Do Not Forget to FREQUENTLY Reward Good Behavior
The eleventh guideline is one of the most important. Do not forget to notice and reward good behaviors. Too often, families are busy and the dog only gets noticed when he is acting up. Reward based training won’t work if the dog is not regularly and often being rewarded for good behavior.
Type Punishments to Use
The last guideline involves the type punishment to administer and not to administer. We’ve divided punishments into three categories: those to avoid, those that are okay, and those few that are truly beneficial.
Punishments to Avoid
A few corrections that are never in order include: hitting, screaming, kicking, causing real fear of any kind (though a brief mild startle could be a good option to distract), domination, alpha rolls, ear pinches, strong jerks from a leash, or powerful shocks from a remote collar.
Acceptable (Though Not Ideal) Punishments
Leash corrections are popular and for good reason. Leash pulling is one of the most common self-rewarding behaviors and is a difficult behavior to stop with positive methods alone. Non-painful but uncomfortable “leash pops” can be a good temporary solution as can the corrections that come from a head halter.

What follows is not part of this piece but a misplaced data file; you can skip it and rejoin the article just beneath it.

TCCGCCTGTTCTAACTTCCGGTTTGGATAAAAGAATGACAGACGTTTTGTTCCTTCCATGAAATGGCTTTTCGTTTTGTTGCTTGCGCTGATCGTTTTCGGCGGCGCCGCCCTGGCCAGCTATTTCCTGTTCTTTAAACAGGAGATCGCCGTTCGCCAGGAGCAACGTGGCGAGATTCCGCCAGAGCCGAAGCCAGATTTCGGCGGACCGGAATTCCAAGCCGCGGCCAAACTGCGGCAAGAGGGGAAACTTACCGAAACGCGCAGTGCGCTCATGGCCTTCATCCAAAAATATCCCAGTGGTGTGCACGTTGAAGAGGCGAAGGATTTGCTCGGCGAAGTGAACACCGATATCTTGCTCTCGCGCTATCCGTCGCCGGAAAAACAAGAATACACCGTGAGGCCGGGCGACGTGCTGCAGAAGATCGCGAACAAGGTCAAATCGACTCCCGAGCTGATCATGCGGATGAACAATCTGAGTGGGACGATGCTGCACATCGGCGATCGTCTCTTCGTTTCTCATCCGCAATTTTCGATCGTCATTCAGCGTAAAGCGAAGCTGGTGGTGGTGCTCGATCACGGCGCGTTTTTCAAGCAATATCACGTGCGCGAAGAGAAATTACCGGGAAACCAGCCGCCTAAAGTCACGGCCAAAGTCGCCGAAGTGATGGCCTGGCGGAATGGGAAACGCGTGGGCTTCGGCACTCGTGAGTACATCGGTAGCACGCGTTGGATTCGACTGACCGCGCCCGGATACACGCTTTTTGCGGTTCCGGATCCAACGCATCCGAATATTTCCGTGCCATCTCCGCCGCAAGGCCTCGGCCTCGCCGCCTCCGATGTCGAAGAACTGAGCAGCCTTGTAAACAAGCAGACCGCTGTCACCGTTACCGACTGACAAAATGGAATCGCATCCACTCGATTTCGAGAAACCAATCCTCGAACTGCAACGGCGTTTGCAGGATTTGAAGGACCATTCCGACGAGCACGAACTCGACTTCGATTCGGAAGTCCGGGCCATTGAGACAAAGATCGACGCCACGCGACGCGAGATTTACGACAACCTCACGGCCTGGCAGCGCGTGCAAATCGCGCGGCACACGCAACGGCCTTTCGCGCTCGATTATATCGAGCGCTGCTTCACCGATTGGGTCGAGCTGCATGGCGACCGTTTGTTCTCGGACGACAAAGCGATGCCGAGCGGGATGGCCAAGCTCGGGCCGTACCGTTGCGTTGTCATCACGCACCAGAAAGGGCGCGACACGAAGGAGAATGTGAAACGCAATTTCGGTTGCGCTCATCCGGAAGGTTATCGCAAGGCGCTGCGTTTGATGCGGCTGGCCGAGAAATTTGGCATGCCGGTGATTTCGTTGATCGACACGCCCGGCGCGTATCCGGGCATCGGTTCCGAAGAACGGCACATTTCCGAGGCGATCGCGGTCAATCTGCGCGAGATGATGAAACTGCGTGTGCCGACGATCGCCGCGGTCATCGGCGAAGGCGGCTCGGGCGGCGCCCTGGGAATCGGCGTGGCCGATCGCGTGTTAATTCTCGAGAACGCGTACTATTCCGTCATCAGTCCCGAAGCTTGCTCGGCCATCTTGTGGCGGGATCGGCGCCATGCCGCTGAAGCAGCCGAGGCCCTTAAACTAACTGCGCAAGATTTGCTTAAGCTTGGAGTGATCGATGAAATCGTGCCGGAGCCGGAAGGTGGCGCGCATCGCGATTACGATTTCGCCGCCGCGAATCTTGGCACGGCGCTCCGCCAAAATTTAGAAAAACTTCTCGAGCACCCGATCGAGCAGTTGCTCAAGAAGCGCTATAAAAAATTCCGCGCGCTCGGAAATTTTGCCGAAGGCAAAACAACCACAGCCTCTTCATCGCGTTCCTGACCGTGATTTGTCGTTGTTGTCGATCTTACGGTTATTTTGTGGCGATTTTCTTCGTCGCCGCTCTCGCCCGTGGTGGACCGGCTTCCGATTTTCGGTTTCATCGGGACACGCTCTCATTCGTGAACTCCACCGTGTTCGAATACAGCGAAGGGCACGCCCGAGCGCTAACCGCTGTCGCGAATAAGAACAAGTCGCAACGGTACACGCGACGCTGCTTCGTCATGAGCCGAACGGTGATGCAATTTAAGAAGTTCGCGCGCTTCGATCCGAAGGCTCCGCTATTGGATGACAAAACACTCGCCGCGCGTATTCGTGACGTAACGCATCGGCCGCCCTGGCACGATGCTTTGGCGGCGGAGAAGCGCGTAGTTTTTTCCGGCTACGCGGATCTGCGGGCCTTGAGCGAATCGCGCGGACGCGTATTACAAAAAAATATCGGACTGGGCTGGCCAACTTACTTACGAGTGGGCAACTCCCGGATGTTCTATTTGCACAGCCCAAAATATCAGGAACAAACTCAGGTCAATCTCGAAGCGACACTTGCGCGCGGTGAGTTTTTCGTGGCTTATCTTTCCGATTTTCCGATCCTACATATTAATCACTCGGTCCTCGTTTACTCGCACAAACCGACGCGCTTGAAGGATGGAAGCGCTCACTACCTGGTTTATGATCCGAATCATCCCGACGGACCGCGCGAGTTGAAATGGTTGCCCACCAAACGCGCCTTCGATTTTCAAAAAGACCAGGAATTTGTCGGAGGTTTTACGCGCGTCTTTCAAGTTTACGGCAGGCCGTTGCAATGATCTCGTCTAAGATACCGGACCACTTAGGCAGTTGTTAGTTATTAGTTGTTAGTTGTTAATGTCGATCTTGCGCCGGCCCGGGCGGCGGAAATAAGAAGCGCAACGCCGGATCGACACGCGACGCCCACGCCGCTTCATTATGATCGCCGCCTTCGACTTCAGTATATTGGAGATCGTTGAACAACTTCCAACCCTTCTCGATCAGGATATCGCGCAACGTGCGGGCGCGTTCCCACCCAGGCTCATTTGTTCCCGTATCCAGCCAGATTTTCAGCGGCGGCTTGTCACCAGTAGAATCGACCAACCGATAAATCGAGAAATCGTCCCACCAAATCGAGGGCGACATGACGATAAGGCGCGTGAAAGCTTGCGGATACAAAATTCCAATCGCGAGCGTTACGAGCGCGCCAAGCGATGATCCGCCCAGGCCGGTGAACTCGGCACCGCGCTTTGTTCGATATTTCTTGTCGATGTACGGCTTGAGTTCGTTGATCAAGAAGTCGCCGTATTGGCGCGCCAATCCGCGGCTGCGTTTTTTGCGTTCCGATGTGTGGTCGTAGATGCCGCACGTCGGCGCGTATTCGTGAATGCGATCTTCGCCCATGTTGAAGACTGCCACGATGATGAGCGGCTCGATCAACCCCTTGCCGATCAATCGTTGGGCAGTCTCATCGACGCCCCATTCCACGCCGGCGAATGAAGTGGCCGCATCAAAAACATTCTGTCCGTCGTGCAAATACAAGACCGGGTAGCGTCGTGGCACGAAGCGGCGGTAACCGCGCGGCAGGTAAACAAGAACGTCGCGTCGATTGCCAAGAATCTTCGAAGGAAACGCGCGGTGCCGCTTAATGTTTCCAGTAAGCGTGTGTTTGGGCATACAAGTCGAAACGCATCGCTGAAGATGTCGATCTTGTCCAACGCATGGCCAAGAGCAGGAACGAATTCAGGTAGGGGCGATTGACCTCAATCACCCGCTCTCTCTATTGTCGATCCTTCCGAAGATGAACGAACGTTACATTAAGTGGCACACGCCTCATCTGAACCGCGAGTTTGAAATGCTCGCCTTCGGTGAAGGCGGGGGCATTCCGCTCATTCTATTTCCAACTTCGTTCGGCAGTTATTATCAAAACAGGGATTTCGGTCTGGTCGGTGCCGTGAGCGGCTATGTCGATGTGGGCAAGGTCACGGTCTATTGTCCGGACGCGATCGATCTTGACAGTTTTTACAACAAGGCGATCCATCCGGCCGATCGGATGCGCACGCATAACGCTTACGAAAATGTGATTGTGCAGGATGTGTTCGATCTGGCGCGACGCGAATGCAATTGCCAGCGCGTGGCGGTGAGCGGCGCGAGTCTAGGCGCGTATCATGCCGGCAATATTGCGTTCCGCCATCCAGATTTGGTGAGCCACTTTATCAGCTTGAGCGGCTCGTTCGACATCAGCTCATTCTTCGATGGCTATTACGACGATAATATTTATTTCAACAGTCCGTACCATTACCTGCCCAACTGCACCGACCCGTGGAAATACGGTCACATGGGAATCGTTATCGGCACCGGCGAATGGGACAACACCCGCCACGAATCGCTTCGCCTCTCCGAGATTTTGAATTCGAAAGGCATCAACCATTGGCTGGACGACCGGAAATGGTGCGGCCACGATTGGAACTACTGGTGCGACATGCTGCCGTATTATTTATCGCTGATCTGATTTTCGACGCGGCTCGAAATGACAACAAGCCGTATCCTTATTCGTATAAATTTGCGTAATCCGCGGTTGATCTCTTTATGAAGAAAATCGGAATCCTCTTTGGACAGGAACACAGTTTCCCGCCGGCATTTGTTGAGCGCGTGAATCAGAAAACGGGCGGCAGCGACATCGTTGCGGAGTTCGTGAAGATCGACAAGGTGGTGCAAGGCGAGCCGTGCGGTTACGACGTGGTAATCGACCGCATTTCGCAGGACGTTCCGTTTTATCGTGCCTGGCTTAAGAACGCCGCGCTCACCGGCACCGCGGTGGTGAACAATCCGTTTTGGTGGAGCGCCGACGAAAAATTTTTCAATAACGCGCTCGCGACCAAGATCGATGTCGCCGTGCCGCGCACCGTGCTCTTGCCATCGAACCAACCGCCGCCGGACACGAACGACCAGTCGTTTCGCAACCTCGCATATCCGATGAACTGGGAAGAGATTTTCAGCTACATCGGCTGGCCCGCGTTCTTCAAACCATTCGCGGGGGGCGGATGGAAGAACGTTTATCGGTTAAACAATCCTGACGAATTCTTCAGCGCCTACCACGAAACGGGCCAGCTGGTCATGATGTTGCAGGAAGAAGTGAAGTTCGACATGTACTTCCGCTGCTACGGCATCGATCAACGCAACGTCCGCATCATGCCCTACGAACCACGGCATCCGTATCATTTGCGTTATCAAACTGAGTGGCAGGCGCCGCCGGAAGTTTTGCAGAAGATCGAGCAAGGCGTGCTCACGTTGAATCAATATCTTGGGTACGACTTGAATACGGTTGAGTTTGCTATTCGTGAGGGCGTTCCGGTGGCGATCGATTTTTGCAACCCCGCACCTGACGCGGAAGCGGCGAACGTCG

Shock collars are another popular punishment. There is a huge movement called “off Leash Training” that is advocated by many “Balanced” trainers. The remote collar is used to fine tune heeling and to give owners opportunity for control without a leash. We don’t use this type training. However, neither do we condemn it if the corrections are carried out absolutely correctly. As with any punishments, GREAT care needs to be taken. We feel that too many families (and trainers) become too dependent on this form of punishment. It is easy. It works. However, we don’t think it is best.
Bark collars are another popular shock collar. Unlike traditional remote collars, you have little control over the collar malfunctioning. I would never use a bark collar unless I was carefully monitoring the dog. Bark collars are not training tools that bring about permanent change. Dogs quickly learn when the collar is on. When it is off, they usually go back to barking.